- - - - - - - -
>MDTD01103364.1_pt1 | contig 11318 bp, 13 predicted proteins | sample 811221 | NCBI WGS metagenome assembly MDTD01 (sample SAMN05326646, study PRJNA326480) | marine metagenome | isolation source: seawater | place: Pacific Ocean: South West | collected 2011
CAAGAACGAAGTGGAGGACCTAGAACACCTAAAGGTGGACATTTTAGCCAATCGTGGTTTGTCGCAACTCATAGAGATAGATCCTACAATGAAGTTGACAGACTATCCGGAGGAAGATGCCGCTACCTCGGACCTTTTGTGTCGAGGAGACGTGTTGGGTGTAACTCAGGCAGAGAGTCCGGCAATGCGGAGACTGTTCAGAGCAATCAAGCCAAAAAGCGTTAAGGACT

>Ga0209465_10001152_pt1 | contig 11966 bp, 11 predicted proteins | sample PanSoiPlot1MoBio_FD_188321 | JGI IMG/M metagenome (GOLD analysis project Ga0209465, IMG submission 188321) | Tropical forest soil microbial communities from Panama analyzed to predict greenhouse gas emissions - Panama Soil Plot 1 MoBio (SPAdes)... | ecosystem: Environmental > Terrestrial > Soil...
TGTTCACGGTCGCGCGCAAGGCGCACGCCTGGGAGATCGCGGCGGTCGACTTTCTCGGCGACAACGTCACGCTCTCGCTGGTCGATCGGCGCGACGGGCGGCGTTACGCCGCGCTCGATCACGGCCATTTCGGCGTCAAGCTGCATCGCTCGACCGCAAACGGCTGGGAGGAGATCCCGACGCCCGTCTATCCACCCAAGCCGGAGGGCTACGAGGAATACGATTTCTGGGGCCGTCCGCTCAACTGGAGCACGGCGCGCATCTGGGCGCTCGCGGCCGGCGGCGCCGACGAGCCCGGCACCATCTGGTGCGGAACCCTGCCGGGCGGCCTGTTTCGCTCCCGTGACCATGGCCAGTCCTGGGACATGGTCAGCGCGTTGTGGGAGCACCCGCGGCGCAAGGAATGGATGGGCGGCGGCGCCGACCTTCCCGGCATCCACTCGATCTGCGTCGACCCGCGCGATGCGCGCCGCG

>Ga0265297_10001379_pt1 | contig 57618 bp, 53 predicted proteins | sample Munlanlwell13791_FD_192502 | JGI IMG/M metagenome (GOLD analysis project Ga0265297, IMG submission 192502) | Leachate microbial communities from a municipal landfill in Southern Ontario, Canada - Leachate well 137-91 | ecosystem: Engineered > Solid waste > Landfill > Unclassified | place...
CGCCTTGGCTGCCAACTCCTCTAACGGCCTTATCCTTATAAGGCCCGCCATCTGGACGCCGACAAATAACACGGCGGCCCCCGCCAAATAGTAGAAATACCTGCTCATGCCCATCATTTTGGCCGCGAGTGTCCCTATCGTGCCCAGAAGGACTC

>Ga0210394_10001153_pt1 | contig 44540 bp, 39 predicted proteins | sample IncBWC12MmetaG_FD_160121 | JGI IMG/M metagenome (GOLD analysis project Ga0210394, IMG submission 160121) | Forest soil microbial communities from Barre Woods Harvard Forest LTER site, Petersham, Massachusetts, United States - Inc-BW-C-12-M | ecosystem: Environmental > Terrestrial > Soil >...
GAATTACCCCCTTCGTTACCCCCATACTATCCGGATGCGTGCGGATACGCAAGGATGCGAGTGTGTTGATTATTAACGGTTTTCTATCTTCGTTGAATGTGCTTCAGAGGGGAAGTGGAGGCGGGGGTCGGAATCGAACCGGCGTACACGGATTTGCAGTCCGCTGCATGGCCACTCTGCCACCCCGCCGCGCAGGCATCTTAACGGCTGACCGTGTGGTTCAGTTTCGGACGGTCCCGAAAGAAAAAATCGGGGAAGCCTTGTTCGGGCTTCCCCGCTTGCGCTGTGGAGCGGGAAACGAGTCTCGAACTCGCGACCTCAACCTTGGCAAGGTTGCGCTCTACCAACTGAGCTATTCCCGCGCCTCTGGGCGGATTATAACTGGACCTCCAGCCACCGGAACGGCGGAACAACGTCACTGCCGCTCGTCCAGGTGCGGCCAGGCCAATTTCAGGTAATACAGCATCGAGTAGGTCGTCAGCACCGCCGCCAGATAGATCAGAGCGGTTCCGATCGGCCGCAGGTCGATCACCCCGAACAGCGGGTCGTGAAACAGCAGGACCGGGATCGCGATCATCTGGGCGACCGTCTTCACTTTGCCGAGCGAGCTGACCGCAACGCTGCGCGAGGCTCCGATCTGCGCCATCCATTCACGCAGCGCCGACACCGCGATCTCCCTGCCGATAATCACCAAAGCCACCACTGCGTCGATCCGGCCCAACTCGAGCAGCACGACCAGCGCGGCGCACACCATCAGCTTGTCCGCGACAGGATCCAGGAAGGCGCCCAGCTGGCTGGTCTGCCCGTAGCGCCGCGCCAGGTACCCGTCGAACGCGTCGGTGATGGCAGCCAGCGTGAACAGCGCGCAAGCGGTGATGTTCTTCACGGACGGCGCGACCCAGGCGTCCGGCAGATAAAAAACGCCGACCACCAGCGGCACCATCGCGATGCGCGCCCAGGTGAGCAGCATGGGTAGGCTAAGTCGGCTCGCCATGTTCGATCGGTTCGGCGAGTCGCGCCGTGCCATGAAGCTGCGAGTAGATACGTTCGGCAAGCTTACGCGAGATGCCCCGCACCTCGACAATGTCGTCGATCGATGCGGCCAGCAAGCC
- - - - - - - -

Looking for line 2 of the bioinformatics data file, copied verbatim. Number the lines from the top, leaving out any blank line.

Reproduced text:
CAAGAACGAAGTGGAGGACCTAGAACACCTAAAGGTGGACATTTTAGCCAATCGTGGTTTGTCGCAACTCATAGAGATAGATCCTACAATGAAGTTGACAGACTATCCGGAGGAAGATGCCGCTACCTCGGACCTTTTGTGTCGAGGAGACGTGTTGGGTGTAACTCAGGCAGAGAGTCCGGCAATGCGGAGACTGTTCAGAGCAATCAAGCCAAAAAGCGTTAAGGACT